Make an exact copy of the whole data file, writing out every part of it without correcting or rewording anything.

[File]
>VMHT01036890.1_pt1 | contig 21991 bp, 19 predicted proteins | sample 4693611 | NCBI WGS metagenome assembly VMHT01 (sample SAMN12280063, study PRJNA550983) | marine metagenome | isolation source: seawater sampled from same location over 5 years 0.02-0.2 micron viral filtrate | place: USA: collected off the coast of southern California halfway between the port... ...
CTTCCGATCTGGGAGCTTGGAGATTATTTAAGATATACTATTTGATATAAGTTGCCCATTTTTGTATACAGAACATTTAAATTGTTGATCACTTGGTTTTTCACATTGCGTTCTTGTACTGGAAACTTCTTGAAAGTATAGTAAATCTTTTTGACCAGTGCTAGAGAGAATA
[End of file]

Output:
>VMHT01036890.1_pt1 | contig 21991 bp, 19 predicted proteins | sample 4693611 | NCBI WGS metagenome assembly VMHT01 (sample SAMN12280063, study PRJNA550983) | marine metagenome | isolation source: seawater sampled from same location over 5 years 0.02-0.2 micron viral filtrate | place: USA: collected off the coast of southern California halfway between the port... ...
CTTCCGATCTGGGAGCTTGGAGATTATTTAAGATATACTATTTGATATAAGTTGCCCATTTTTGTATACAGAACATTTAAATTGTTGATCACTTGGTTTTTCACATTGCGTTCTTGTACTGGAAACTTCTTGAAAGTATAGTAAATCTTTTTGACCAGTGCTAGAGAGAATA